Could Netflix’s new ‘Knives Out’ have done better in theaters?

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“You've got all these other filmmakers around Hollywood, who are doing movies for Netflix, looking at what they did for Rian Johnson saying, “Well, wait a second, where's my week-long release in 600 theaters?” says Matt Belloni, founding partner of Puck News. A "Glass Onion - A Knives Out Mystery" sign posted at the Motion Picture Academy Museum Los Angeles, on November 14, 2022. Photo by Nicky Nelson/REUTERS.

After paying north of $450 million for the “Knives Out” sequels, Netflix debuts “Glass Onion: A Knives Out Mystery,” into some 600 theaters nationwide, for only one week, making about $15 million. Theatrical has not been Netflix’s model, which maintains streaming as its core business. Kim Masters and Matt Belloni look at how this deal has made “everyone in Hollywood angry,” and whether the film could have done better if it stayed longer in theaters.   

This segment has been edited for length and clarity. 

Netflix did something they haven't done before

Kim Masters: [Netflix] paid a lot of money for this “Knives Out” sequel “Glass Onion: A Knives Out Mystery.” They did make this deal with 600 theaters, which is more than they've ever done by far. They let it play for a week, during which, though they didn't report official numbers, [appeared] to make a lot of money. 

This is the first time that they've had that kind of deal with big theater chains because Netflix is all about, “We are [a] streaming company and our movies are on streaming.” And that's that, more or less. 

I know many people in Hollywood, including some of them who have high level jobs at Netflix, were hoping that they would let it play longer and rake in that sweet cash. But Netflix did not do that.

Netflix managed to make everyone in Hollywood angry

Belloni: And they accomplished a fairly unique thing here: they managed to make everyone in Hollywood angry, because they put it in theaters – [you] would think theaters would be very grateful for a Netflix movie – but the theaters saw the per screen average on this movie, and it was extremely high. So all the theaters could talk about was the money that was left on the table here.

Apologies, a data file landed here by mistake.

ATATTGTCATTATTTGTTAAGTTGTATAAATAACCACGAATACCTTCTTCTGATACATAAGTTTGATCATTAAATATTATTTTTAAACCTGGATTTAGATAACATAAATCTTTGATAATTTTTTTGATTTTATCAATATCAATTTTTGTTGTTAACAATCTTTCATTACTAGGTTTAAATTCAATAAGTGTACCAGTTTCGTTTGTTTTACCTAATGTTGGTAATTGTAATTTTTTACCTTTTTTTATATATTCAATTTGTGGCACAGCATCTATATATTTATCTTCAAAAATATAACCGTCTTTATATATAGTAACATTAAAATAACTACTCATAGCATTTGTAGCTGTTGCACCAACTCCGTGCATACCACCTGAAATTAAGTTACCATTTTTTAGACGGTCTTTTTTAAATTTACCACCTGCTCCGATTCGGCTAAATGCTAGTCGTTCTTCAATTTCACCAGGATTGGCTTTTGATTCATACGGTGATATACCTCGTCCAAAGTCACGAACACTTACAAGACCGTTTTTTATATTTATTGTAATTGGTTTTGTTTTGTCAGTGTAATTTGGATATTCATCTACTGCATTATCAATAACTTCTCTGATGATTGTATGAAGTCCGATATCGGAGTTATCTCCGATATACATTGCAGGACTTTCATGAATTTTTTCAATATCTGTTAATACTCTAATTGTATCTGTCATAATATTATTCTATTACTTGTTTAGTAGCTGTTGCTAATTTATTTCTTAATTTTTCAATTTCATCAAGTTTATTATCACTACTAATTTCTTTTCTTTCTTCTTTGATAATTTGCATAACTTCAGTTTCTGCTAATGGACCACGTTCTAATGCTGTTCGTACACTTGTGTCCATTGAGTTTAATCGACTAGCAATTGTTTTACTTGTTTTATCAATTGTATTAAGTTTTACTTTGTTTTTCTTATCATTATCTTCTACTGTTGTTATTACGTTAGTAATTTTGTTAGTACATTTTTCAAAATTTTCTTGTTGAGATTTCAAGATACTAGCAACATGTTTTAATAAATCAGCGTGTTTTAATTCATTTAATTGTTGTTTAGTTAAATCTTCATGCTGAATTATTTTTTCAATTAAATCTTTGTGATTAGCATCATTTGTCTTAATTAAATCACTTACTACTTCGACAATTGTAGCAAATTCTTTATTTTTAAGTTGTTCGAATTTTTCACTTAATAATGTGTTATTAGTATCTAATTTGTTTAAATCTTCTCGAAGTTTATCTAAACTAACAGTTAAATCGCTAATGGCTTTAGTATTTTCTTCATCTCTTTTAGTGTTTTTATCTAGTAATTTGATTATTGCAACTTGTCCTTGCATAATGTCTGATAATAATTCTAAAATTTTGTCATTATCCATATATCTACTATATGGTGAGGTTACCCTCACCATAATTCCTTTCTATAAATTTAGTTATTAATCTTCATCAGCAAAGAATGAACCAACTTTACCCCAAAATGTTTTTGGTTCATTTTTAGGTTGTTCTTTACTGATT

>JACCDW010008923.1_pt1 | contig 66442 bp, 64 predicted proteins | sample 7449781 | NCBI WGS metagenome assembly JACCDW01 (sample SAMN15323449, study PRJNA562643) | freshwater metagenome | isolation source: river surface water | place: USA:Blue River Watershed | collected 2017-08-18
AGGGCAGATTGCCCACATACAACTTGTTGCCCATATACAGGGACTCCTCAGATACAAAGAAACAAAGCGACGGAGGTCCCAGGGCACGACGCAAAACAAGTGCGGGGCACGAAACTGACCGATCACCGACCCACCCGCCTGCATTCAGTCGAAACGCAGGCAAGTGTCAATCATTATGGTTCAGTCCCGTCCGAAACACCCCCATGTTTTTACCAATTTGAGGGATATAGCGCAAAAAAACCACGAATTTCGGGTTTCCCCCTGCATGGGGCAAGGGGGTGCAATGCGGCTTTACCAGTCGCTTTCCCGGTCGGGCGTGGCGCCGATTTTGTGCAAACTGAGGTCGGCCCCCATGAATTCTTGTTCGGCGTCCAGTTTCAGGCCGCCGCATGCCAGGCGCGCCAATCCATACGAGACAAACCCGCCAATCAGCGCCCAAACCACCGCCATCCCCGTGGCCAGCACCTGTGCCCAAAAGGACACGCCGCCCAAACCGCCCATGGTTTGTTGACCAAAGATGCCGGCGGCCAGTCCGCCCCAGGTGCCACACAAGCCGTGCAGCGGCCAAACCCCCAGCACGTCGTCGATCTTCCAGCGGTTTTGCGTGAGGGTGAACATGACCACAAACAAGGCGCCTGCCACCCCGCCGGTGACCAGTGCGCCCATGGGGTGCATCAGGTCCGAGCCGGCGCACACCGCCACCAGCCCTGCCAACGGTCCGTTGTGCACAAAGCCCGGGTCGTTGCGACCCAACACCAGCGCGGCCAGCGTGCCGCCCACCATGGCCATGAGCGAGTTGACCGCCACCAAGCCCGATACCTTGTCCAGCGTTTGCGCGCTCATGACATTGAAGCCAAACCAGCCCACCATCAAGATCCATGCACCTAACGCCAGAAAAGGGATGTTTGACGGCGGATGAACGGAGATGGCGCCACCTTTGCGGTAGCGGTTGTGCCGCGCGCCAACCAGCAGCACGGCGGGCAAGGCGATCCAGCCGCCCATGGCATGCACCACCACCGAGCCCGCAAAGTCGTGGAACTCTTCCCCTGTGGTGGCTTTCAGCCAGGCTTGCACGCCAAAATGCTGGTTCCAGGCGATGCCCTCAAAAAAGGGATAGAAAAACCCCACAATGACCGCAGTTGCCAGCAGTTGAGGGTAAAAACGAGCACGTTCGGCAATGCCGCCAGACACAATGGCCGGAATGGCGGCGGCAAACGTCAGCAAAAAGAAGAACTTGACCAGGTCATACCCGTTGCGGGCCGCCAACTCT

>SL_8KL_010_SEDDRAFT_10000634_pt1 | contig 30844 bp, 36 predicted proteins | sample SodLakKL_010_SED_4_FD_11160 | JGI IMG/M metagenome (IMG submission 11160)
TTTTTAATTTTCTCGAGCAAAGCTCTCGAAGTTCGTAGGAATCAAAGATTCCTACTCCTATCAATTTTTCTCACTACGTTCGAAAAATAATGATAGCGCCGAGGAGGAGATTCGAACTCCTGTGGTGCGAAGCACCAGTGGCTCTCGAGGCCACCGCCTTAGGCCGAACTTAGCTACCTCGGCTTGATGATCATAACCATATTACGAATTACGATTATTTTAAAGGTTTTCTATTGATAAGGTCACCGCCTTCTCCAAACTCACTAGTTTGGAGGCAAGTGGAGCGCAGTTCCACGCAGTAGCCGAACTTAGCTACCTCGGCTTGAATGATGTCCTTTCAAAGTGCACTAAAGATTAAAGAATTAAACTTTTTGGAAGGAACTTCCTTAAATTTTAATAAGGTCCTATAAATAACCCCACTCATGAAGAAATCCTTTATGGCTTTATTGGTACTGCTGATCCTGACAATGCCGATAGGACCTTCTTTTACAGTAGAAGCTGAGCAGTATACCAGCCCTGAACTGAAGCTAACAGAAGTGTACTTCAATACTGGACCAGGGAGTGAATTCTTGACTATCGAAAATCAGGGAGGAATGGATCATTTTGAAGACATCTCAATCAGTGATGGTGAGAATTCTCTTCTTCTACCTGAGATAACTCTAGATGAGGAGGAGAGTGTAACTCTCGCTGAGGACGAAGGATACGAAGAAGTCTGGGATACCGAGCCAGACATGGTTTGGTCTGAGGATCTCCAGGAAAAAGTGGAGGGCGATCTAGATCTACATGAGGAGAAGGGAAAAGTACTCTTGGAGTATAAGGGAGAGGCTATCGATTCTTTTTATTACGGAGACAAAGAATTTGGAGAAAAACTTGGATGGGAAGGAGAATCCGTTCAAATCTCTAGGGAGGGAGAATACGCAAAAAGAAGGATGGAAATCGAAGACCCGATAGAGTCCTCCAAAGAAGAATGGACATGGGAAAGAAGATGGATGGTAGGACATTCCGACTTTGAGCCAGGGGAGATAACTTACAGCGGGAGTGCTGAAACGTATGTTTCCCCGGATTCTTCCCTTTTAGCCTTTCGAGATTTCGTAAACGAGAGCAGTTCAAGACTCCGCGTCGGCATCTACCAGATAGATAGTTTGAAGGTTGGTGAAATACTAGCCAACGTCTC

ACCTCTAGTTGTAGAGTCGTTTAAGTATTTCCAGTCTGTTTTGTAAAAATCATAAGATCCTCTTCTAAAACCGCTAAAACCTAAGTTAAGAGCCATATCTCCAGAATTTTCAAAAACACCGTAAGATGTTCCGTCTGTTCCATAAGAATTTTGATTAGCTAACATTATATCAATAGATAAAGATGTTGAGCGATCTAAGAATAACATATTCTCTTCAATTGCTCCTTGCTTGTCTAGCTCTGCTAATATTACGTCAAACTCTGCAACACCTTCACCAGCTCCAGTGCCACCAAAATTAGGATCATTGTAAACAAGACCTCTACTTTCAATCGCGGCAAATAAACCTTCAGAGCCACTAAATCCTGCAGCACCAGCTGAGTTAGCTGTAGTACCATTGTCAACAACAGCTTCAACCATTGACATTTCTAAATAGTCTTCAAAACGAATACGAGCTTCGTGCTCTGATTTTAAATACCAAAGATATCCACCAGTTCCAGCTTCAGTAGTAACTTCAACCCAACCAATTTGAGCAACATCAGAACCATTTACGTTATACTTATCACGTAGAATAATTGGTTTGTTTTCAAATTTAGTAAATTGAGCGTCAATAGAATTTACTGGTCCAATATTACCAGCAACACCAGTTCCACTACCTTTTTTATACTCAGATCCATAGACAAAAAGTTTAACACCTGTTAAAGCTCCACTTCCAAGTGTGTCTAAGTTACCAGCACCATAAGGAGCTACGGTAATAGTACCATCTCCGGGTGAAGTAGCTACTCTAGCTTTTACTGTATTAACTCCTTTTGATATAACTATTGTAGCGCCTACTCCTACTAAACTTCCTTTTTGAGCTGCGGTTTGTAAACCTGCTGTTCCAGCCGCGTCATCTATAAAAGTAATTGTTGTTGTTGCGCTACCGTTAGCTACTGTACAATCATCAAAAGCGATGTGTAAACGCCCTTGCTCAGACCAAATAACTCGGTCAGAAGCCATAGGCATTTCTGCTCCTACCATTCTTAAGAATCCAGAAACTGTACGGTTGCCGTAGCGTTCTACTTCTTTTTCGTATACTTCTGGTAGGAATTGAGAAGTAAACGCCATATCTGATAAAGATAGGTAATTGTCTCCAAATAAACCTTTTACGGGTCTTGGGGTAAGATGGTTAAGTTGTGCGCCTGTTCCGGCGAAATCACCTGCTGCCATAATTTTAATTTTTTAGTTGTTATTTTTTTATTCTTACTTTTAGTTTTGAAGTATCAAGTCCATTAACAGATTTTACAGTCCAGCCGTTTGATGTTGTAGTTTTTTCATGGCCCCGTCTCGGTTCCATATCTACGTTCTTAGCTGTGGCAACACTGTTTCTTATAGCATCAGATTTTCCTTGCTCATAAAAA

Then, for the streaming side of it, Reed Hastings, not a fan of this kind of strategy, did this to appease the filmmaker, Rian Johnson, who wanted it. [Hastings] said at this conference this past week, “We are not trying to build a theatrical business. We are trying to break through the noise,” implying that they could use this as a marketing stunt to gin up interest in the streaming debut, which is a month later. But that didn't go over that great. 

And you've got all these other filmmakers around Hollywood, who are doing movies for Netflix, looking at what they did for Rian Johnson saying, “Well, wait a second, where's my week-long release in 600 theaters?” So that's caused another problem for them. 

What did Netflix get out of this?

Belloni: I just don't know what Netflix really got out of this, because they made $15 million or so in theaters for one week, but they made a lot of people angry. And we don't know whether this is going to be additive or not additive when the movie debuts on streaming.

Masters: Which won't be until December 23. 

Netflix did yield somewhat

Masters: So, [the film] is out. It vanishes, and then it's going to come back. That is a frustrating thing. Maybe they will somehow attract more subscribers because it played in theaters and had a platform. 

If he was really going to tell the truth, Rian Johnson – it's unseemly to complain when somebody gave you $465 million for two sequels – feels that [and hopes], just like I think Alfonso Corleone previously hoped and Martin Scorsese previously hoped – that Netflix would just say, “These are our rules,” and then bend them and say, “Well, for you, we're going to do this.” 

But Netflix did yield somewhat? They didn't give that full or even half-full theatrical release. Hollywood is just kind of waiting: “Please admit you're wrong. Please admit that making money the old fashioned way is better.” But that's never been the Netflix model.

Belloni: No, and Netflix really doesn't subscribe to the whole, “We left money on the table” theory. They know what they're doing here. 

How will this impact the film’s streaming debut?

Belloni: The issue is not leaving money on the table. The issue is all about how it impacts the streaming debut because that is their core business. 

I would argue that a robust theatrical debut is in itself a huge marketing stunt. Imagine if the headlines coming out of Thanksgiving were, “Netflix has the number one movie, and it beat “Black Panther: Wakanda Forever,” those headlines would have turned this into a much bigger movie, I think.

Masters: Time will tell because we don't know how it will do, and streaming, I'm sure, will do well, but could it have done better? 



Joshua Farnham